COP21 has come and gone, and many thousands of words have been written in the aftermath about whether we have witnessed the “greatest single victory since the emergence of the modern environmental movement” (Carl Pope), or whether “the iceberg has struck, the ship is going down and the band is still playing to warm applause“(Asad Rehman). The truth, as so often, probably lies somewhere in the middle.
Yes, we are possibly looking at the beginning of the end of the fossil fuel industry. But in the meantime, the lives and livelihoods of the people at the frontlines of climate change are already under urgent threat. The question of how countries – especially poor ones – can finance their responses to climate chaos looms large. Official financing of the agreed necessary minimum of $100 billion per year to 2025 has been delayed, and in Paris demands for compensation for countries affected by climate change were left out of the final agreement. With so much uncertainty around the Green Climate Fund, private finance is already being solicited to meet the most urgent needs while governments wrangle with the lack of political will to mobilise resources.
How can environmental funders effectively help build climate resilience and support the transition to a carbon-free world? What role should philanthropy play in mechanisms like the Green Climate Fund? And what does this mean for our business as usual?
To address and discuss these questions, almost 200 environmental grantmakers met during COP21 in Paris, hosted by Fondations et Climat and the French Foundation Centre. Over the course of four intense days, five dominant discussions emerged:
1. Foundations have a role to play in setting the speed at which the world responds to climate change: As the woman of the hour, Christiana Figueres, stressed to the assembled funders, private philanthropy has the unique flexibility and means to respond quickly and globally to “turbo charge” the transition – from “business as usual to business as urgent”. For this we need a solid knowledge base of existing funder initiatives, ongoing collaboration and exchange, and an understanding of when quick interventions versus long-term investments are needed. More discussion should also take place around how much and what kind of involvement private philanthropy seeks with the Green Climate Fund, as we will be called upon sooner than later.
2. Divest-Invest is one of the most important tools foundations have at their disposal: Divestment from fossil fuels, hand in hand with a commitment towards de-carbonisation and making climate a central investment criteria, is key in changing how corporates and political establishments think about the future. The ethical and economic logic is clear to philanthropic actors who show much appetite to be leaders in the movement.
3. This especially because at least among the funders who were in Paris there seems to be a consensus emerging that climate is a human rights issue: the people suffering the most severe impacts of climate change are the ones who have contributed to it the least. Climate change exacerbates discrimination and inequality, especially towards women and indigenous groups. This is why a social justice foundation should care about climate mitigation.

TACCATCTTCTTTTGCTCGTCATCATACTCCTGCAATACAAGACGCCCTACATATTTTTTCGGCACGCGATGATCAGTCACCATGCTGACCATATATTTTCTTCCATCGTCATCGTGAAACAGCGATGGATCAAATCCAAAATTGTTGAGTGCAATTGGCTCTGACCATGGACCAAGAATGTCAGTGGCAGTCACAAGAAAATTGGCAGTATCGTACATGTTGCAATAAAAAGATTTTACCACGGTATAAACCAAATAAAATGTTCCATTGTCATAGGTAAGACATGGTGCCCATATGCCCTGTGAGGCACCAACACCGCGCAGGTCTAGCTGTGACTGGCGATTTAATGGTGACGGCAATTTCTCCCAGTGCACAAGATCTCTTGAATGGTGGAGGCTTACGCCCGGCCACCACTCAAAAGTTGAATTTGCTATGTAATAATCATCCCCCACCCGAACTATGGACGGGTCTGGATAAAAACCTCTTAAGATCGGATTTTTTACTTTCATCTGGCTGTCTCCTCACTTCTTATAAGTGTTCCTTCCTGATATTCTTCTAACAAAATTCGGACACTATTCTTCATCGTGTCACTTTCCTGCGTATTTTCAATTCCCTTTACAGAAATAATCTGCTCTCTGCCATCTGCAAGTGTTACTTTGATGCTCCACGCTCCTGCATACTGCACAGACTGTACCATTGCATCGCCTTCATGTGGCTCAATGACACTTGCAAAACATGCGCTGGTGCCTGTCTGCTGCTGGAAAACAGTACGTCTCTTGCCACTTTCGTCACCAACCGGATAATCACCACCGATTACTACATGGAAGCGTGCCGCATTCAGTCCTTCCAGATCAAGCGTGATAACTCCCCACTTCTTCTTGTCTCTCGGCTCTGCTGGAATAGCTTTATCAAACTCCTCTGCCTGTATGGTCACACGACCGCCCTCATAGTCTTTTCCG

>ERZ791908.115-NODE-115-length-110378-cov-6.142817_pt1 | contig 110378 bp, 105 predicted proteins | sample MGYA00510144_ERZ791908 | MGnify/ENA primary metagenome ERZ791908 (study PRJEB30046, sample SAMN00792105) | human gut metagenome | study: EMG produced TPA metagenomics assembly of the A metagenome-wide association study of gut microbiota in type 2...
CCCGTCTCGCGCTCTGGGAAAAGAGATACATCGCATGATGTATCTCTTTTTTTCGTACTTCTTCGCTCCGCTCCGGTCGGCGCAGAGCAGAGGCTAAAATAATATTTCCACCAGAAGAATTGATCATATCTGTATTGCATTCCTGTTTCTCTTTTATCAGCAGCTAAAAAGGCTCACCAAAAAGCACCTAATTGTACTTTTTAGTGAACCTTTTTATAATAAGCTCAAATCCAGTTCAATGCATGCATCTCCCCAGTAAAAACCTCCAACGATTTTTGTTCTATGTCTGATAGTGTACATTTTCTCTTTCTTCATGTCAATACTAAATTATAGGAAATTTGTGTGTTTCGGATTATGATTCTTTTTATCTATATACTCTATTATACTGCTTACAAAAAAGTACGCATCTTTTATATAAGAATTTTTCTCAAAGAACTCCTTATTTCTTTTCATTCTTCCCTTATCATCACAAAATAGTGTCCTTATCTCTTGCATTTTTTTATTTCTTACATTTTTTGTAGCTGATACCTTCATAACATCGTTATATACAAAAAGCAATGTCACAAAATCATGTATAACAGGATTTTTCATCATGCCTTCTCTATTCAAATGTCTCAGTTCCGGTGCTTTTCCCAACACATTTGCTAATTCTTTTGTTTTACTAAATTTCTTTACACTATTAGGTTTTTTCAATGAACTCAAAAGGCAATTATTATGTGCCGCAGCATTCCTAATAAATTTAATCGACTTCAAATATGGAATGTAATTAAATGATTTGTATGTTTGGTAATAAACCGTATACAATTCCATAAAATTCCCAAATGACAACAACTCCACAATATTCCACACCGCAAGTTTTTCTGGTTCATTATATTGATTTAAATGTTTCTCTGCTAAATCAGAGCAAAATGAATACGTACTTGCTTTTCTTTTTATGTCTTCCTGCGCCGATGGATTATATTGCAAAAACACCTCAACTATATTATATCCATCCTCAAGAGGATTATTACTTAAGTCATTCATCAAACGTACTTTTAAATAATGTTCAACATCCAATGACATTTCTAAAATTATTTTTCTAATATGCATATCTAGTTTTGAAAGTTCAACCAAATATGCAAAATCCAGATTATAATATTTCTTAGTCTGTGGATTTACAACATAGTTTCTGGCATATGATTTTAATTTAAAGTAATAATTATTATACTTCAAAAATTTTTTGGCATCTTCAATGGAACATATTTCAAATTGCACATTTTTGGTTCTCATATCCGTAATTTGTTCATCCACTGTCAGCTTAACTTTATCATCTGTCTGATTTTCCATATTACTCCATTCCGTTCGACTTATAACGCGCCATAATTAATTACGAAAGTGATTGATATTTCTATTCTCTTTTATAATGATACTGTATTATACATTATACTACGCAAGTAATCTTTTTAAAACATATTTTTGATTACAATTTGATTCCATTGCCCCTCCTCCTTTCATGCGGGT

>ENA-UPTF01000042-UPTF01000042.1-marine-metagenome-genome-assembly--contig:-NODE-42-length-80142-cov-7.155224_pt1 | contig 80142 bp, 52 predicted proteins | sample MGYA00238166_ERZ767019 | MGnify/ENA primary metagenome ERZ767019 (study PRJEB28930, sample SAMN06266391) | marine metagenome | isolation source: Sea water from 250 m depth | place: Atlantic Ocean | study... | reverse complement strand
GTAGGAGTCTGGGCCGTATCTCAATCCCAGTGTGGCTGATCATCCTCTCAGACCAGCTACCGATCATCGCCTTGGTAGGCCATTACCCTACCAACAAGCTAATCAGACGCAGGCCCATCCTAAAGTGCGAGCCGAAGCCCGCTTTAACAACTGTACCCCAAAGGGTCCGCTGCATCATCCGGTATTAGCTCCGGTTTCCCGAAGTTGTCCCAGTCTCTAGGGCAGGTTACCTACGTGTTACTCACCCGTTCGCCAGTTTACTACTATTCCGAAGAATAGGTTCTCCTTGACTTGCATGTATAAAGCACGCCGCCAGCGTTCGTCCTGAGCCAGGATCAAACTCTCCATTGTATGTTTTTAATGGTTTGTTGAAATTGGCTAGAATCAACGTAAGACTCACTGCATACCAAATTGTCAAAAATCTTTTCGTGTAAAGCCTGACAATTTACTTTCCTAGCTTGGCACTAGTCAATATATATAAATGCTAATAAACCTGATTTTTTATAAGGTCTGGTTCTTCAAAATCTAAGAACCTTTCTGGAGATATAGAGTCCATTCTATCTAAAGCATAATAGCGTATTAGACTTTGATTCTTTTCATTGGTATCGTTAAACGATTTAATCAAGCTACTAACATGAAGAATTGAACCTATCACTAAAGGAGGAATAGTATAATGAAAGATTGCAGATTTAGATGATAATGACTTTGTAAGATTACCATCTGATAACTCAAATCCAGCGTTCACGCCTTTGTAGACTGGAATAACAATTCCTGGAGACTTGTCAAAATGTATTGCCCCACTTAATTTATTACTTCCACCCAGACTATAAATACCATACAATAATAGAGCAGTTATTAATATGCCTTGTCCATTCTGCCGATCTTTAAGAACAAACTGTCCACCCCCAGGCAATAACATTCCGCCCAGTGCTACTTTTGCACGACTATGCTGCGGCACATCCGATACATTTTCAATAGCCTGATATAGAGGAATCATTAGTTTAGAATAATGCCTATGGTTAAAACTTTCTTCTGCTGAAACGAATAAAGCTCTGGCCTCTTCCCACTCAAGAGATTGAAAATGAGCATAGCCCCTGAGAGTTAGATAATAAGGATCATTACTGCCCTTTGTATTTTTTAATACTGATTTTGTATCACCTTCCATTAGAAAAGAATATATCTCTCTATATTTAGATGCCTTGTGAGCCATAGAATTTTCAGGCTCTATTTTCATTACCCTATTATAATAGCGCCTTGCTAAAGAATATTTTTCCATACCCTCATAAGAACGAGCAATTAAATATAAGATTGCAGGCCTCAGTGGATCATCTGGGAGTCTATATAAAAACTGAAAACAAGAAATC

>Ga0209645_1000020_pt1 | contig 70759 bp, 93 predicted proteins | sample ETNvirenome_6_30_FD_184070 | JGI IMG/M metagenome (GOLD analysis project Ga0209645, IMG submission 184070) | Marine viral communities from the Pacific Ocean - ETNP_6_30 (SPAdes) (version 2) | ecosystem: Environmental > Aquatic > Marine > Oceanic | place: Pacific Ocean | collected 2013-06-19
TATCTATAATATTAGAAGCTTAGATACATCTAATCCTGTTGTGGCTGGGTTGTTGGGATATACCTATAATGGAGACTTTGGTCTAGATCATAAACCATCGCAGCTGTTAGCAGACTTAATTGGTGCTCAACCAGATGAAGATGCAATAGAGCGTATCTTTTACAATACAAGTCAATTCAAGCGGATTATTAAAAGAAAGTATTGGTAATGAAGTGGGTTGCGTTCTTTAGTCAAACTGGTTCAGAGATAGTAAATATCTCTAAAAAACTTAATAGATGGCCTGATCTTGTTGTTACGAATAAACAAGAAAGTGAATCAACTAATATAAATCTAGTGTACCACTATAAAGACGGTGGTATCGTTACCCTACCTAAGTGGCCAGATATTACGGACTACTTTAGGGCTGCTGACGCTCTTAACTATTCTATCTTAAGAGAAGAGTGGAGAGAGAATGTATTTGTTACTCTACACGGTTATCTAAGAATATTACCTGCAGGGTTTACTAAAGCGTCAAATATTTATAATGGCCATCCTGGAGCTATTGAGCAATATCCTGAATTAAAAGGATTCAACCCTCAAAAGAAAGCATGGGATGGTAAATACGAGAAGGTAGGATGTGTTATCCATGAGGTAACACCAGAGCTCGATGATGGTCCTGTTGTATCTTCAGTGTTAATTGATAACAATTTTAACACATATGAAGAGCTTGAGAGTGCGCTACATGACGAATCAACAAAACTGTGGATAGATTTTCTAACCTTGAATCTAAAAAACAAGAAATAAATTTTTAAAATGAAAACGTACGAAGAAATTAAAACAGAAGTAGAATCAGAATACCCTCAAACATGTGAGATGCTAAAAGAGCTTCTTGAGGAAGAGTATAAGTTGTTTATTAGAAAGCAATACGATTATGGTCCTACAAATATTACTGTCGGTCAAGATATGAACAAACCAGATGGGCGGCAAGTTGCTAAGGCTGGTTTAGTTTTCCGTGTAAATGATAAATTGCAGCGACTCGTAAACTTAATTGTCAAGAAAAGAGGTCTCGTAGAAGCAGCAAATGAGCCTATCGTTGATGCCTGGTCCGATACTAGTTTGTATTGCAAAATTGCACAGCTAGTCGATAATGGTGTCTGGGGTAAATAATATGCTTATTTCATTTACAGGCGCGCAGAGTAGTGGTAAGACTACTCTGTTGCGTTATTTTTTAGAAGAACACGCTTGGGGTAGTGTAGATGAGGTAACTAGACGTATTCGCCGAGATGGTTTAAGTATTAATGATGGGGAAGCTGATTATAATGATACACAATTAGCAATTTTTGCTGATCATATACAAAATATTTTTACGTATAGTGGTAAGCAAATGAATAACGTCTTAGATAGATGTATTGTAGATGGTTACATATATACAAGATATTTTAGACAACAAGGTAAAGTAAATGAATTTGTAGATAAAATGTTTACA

4. Interestingly, many of the participating foundations seemed ready to challenge and revisit their existing actions and programs. As part of this, funders are beginning to look at other “entry points” to the issue of climate change – including food security, sustainable livelihoods and health. How can funders working in these and other areas be more climate-aware and how can we channel our resources where they can have the most impact and respond to the most urgent need? Could there be a “climate-mainstreaming” effort, in the same vein as “gender-sensitivity” has become widely accepted in our grant-making?
5. One obvious answer to the effectiveness question which emerged repeatedly is that support needs to be directed to every level, in every region: Environmental funders already reinforce a strong and vocal civic movement in the global North which exerts pressure on decision-makers from the outside and mobilises the general public. Increasingly funders acknowledge the need to support equally grassroots groups fighting for climate justice, both in the South and North, to build solid local campaigns and strengthen in particular the leadership of women, indigenous peoples and youth in the climate movement. There is, however, still an undeniable dearth of funding initiatives which channel direct support to the grassroots level. Too often funding intermediaries does not enable the implementation of truly local solutions to local problems, but – even with the best of intentions – only perpetuates old paradigms. How well we can tackle this as funders will determine how successfully we can contribute to the global transition we all want and need. This is also the reason why Global Greengrants Fund, together with the Oak Foundation and other partners, provided funding for grassroots grantees – including youth, women and indigenous peoples’ leaders – to go to Paris to contribute their perspectives to the events and inspire funders to think and act locally.
The next few years are going to be crucial in shaping a concerted global effort to realise the stated ambition of a carbon peak in 2020. As we set out on this post-Paris road, the above insights, together with the report from the Paris funders’ events, can be helpful impetuses to guide our discussions as environmental funders, and I look forward to our exchanges at the EFN Retreat in February and beyond.
Eva Rehse is the Director for UK/Europe at Global Greengrants Fund. With a background in human rights, civil society development and social action, Eva most recently worked as International Project Advisor at Amnesty International, and previously with CIVICUS and the Scottish Biodiversity Forum.